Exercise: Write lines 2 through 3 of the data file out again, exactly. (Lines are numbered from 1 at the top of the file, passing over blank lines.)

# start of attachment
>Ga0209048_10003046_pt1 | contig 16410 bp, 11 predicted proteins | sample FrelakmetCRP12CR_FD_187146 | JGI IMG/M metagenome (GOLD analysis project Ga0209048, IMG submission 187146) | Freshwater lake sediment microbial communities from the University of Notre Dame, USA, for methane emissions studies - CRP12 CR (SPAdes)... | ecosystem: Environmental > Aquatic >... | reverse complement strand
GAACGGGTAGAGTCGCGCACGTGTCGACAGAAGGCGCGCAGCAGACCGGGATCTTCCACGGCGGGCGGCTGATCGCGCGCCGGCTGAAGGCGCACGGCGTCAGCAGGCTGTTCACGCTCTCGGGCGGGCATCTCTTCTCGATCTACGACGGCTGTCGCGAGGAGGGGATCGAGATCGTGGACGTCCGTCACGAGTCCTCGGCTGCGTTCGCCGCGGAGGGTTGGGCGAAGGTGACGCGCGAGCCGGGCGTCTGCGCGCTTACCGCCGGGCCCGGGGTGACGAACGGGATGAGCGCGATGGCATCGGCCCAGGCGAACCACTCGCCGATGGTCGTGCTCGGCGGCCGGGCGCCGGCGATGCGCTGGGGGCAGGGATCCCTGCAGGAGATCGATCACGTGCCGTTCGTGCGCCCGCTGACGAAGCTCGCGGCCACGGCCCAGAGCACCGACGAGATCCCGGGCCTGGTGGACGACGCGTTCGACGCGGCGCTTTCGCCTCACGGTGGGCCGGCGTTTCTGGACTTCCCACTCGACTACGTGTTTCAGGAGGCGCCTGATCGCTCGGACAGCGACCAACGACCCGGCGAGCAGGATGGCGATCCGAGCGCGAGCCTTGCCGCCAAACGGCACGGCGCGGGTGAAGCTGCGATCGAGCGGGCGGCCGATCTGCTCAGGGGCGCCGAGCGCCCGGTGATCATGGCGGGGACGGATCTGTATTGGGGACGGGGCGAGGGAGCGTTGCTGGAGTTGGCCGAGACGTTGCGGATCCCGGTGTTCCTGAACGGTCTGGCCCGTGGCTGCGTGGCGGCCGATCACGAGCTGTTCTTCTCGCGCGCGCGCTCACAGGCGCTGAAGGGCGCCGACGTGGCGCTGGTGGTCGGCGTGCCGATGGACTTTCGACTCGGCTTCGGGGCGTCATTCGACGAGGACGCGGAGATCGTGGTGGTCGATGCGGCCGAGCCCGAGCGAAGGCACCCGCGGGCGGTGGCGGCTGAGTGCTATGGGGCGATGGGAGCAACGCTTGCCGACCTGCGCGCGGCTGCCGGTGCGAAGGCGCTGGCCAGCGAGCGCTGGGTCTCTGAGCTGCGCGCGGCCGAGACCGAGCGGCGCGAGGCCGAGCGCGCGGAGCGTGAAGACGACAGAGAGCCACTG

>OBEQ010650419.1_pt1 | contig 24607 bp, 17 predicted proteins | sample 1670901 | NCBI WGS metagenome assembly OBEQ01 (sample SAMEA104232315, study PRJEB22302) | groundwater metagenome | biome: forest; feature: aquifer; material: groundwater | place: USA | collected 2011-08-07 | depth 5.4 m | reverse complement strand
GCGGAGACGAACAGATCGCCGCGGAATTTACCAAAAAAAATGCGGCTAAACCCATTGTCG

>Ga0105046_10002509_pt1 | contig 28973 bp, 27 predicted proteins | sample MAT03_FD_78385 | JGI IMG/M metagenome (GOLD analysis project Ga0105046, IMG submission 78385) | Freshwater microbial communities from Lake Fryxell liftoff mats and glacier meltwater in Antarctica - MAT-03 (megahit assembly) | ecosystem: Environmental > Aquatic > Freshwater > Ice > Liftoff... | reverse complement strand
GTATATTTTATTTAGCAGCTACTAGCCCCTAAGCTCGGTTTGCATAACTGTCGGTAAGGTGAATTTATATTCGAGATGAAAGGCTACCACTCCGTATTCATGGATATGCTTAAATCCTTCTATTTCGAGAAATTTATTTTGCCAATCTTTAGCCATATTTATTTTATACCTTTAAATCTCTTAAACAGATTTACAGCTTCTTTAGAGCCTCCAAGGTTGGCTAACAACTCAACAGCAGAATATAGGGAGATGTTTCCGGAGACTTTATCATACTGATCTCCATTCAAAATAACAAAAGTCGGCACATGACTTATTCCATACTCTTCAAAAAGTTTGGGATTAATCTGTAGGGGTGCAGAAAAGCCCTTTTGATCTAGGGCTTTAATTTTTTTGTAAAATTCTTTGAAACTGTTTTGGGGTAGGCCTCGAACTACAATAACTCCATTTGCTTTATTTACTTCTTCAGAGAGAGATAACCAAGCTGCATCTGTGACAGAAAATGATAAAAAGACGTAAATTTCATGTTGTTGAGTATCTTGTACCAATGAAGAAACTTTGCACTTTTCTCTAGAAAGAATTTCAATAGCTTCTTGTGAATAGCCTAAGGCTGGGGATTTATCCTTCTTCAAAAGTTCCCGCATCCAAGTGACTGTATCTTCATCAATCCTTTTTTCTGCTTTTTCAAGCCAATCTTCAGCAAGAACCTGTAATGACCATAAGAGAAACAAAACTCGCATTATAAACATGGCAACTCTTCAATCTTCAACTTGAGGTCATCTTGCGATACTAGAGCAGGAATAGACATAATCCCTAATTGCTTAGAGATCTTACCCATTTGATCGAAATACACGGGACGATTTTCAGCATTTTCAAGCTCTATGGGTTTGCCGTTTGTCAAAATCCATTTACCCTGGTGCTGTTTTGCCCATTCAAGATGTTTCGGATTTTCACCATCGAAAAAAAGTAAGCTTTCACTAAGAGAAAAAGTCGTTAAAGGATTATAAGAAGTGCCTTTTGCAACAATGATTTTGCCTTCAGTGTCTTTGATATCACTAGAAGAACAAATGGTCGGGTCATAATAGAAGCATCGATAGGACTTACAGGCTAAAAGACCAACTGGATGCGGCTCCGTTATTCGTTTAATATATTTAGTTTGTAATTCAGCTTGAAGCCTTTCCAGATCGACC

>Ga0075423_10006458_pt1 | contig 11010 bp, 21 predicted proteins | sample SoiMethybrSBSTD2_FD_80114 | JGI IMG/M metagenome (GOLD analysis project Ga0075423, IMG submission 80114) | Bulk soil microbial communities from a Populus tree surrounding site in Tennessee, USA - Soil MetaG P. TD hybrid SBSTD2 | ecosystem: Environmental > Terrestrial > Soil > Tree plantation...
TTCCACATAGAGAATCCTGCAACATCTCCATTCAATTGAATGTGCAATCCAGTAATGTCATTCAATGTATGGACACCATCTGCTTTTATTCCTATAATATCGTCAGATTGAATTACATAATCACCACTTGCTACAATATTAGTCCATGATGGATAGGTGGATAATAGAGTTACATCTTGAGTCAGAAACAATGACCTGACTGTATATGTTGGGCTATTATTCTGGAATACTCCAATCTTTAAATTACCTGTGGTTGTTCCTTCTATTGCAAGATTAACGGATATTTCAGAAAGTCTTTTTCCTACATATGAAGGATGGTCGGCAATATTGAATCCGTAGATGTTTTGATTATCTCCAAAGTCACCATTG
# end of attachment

GAACGGGTAGAGTCGCGCACGTGTCGACAGAAGGCGCGCAGCAGACCGGGATCTTCCACGGCGGGCGGCTGATCGCGCGCCGGCTGAAGGCGCACGGCGTCAGCAGGCTGTTCACGCTCTCGGGCGGGCATCTCTTCTCGATCTACGACGGCTGTCGCGAGGAGGGGATCGAGATCGTGGACGTCCGTCACGAGTCCTCGGCTGCGTTCGCCGCGGAGGGTTGGGCGAAGGTGACGCGCGAGCCGGGCGTCTGCGCGCTTACCGCCGGGCCCGGGGTGACGAACGGGATGAGCGCGATGGCATCGGCCCAGGCGAACCACTCGCCGATGGTCGTGCTCGGCGGCCGGGCGCCGGCGATGCGCTGGGGGCAGGGATCCCTGCAGGAGATCGATCACGTGCCGTTCGTGCGCCCGCTGACGAAGCTCGCGGCCACGGCCCAGAGCACCGACGAGATCCCGGGCCTGGTGGACGACGCGTTCGACGCGGCGCTTTCGCCTCACGGTGGGCCGGCGTTTCTGGACTTCCCACTCGACTACGTGTTTCAGGAGGCGCCTGATCGCTCGGACAGCGACCAACGACCCGGCGAGCAGGATGGCGATCCGAGCGCGAGCCTTGCCGCCAAACGGCACGGCGCGGGTGAAGCTGCGATCGAGCGGGCGGCCGATCTGCTCAGGGGCGCCGAGCGCCCGGTGATCATGGCGGGGACGGATCTGTATTGGGGACGGGGCGAGGGAGCGTTGCTGGAGTTGGCCGAGACGTTGCGGATCCCGGTGTTCCTGAACGGTCTGGCCCGTGGCTGCGTGGCGGCCGATCACGAGCTGTTCTTCTCGCGCGCGCGCTCACAGGCGCTGAAGGGCGCCGACGTGGCGCTGGTGGTCGGCGTGCCGATGGACTTTCGACTCGGCTTCGGGGCGTCATTCGACGAGGACGCGGAGATCGTGGTGGTCGATGCGGCCGAGCCCGAGCGAAGGCACCCGCGGGCGGTGGCGGCTGAGTGCTATGGGGCGATGGGAGCAACGCTTGCCGACCTGCGCGCGGCTGCCGGTGCGAAGGCGCTGGCCAGCGAGCGCTGGGTCTCTGAGCTGCGCGCGGCCGAGACCGAGCGGCGCGAGGCCGAGCGCGCGGAGCGTGAAGACGACAGAGAGCCACTG

>OBEQ010650419.1_pt1 | contig 24607 bp, 17 predicted proteins | sample 1670901 | NCBI WGS metagenome assembly OBEQ01 (sample SAMEA104232315, study PRJEB22302) | groundwater metagenome | biome: forest; feature: aquifer; material: groundwater | place: USA | collected 2011-08-07 | depth 5.4 m | reverse complement strand